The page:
In the studio

At the start of 1999, David Bowie and Reeves Gabrels wrote and recorded demos for Omikron: The Nomad Soul in London and Paris.

In spring they began recording the songs at Seaview Studios in Bermuda, where Bowie and Iman owned a holiday home.

This has been a very exciting recording period. Reeves and I started writing way early last year and unbelievably have produced well over three or four songs. Actually over 100 songs.

We’re recording most of the stuff ourselves and Reeves and I are playing most of the instruments and programming drums, etc. But I think you’ll be surprised at the actual intimacy of it all. I certainly was especially when it started taking my jacket off. By the time it got to my shirt, I had to give it a damn good slapping. Into it is not the word.

David Bowie
BowieNet live chat, 27 April 1999

Several of the album’s backing tracks were recorded in Bermuda, while others were made at Chung King Studios in New York City. Uniquely on ‘hours…’, Bowie chose to share the writing credits; each song was co-written with Reeves Gabrels, with ‘What’s Really Happening?’ additionally featuring fan-written lyrics.

Sharing the writing and production chores with David always makes for an interesting ride and for some very healthy and amusing debates. At the end of the day, it is his name on the album cover and so he is the one who needs to be most happy. Having said that, if it had been up to me I would have brought Mark Plati in sooner at the very start of the finishing touches, tightening up the tracks and mixing. Sonically, left to my own devices it would have been edgier or creepier.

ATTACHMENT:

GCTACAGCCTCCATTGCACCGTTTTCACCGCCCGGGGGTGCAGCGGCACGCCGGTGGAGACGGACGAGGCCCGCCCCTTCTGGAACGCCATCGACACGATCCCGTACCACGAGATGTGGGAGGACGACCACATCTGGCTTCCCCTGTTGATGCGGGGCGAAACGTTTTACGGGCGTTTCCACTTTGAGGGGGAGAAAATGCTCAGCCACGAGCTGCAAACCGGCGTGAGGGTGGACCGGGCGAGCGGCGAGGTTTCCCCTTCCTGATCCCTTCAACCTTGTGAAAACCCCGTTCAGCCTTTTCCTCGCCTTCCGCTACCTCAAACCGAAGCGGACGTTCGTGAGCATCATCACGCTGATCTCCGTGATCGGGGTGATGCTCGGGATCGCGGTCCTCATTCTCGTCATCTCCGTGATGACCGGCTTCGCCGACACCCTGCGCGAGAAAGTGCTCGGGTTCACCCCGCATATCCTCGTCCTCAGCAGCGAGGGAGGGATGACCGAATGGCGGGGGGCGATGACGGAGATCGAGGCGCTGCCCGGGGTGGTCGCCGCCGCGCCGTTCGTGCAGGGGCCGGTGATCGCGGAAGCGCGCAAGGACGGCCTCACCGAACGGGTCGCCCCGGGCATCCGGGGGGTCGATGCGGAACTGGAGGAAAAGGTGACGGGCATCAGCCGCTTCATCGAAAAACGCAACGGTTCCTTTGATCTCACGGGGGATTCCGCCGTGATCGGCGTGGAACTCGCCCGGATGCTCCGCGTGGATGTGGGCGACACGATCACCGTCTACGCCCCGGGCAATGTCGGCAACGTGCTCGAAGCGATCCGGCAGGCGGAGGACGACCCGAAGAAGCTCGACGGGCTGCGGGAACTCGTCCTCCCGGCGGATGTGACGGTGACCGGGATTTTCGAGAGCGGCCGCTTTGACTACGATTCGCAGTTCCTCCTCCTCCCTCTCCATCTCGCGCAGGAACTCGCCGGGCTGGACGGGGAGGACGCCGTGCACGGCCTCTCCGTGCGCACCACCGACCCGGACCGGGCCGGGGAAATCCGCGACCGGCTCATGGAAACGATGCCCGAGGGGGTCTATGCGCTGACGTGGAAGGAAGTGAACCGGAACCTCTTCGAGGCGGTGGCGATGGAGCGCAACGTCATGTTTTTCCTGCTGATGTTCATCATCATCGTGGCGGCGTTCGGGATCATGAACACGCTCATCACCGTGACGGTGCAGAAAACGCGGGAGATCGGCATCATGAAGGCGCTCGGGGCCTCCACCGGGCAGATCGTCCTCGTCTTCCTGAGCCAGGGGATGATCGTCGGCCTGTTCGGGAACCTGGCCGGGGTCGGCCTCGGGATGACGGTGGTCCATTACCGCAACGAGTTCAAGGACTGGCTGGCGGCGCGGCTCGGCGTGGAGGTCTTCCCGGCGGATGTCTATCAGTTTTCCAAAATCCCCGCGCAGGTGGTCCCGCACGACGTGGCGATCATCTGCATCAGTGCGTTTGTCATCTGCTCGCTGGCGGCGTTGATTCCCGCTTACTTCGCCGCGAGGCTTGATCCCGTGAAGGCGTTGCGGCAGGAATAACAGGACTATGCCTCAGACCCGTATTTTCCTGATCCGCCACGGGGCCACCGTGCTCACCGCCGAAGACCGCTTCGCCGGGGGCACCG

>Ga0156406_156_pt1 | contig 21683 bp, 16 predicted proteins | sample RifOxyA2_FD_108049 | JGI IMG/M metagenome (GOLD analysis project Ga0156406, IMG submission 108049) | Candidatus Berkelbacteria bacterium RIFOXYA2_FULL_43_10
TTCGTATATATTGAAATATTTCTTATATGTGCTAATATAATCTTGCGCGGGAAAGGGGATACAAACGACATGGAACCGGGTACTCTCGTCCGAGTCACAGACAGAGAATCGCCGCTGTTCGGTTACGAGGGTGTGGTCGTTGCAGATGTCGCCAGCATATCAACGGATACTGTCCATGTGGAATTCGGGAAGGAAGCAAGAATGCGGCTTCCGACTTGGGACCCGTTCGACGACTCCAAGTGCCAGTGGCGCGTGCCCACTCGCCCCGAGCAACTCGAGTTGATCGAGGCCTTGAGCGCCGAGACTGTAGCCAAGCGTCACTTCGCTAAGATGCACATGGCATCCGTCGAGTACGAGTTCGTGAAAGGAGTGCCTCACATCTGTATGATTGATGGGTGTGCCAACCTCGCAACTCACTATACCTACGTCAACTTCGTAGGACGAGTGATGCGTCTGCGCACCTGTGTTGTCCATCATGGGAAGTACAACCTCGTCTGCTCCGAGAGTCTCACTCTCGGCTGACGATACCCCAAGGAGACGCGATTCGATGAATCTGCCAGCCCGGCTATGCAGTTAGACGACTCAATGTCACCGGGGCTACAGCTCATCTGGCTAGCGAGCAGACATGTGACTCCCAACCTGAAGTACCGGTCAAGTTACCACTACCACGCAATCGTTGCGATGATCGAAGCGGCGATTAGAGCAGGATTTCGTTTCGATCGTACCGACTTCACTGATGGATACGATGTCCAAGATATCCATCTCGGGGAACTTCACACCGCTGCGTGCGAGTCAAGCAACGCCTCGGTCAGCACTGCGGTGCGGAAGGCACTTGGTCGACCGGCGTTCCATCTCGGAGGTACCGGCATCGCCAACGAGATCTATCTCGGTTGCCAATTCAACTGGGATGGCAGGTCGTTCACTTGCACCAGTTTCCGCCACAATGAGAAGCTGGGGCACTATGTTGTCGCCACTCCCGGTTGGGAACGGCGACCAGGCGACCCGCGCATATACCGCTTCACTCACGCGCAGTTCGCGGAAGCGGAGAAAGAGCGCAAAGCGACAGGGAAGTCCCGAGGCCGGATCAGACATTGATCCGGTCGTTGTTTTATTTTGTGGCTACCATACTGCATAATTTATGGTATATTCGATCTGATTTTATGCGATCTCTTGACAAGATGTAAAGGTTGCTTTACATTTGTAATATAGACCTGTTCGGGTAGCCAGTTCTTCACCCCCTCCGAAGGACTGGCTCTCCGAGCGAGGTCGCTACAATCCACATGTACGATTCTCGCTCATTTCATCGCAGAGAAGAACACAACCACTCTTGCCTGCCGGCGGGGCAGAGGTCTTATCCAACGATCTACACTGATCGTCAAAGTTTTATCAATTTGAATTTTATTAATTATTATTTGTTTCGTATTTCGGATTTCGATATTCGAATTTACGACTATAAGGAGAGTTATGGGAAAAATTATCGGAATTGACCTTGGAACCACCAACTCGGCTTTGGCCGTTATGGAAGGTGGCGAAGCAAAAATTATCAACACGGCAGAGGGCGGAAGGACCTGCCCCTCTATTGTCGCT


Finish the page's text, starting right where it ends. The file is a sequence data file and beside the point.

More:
Reeves Gabrels
Strange Fascination, David Buckley

Mark Plati had joined Bowie’s coterie for Earthling. He joined the ‘hours…’ sessions midway through, after receiving a pager message containing Gabrels’ telephone number.

I rang back and David and Reeves were at Chung King Studios, wondering if I’d like to put fretless bass on some of the new songs they’d written. Within two hours I had biked to the studio with a couple of bass guitars, and unknowingly settled in for the next few months. David and Reeves had been writing and working on the songs which would become ‘hours…’ for a few months by that point, working in fits and starts in Bermuda and other places. David and Reeves had convened in New York, looking to wrap up the project. A lot of it was already recorded – basic guitars and keyboards, drum loops and programs, some vocal ideas. My involvement grew from being a bassist to doing some additional production and recording and, eventually, mixing the album.

I hadn’t even counted on being involved in this album. Rumours abounded – David and Reeves were doing it on their own in an underproduced ‘home-grown’ fashion, in direct contrast to the last few albums, which were of course full-on studio affairs. Also, it was strongly rumoured to be Tony Visconti’s return to the fold, and since Tony and I are both producers/engineers/bassists, I figured that I’d be about the last person they’d need to call! But call they did, and a treat it was.

Mark Plati
Strange Fascination, David Buckley

In the studio, Plati found Bowie more relaxed than during the frenetic pace of Earthling.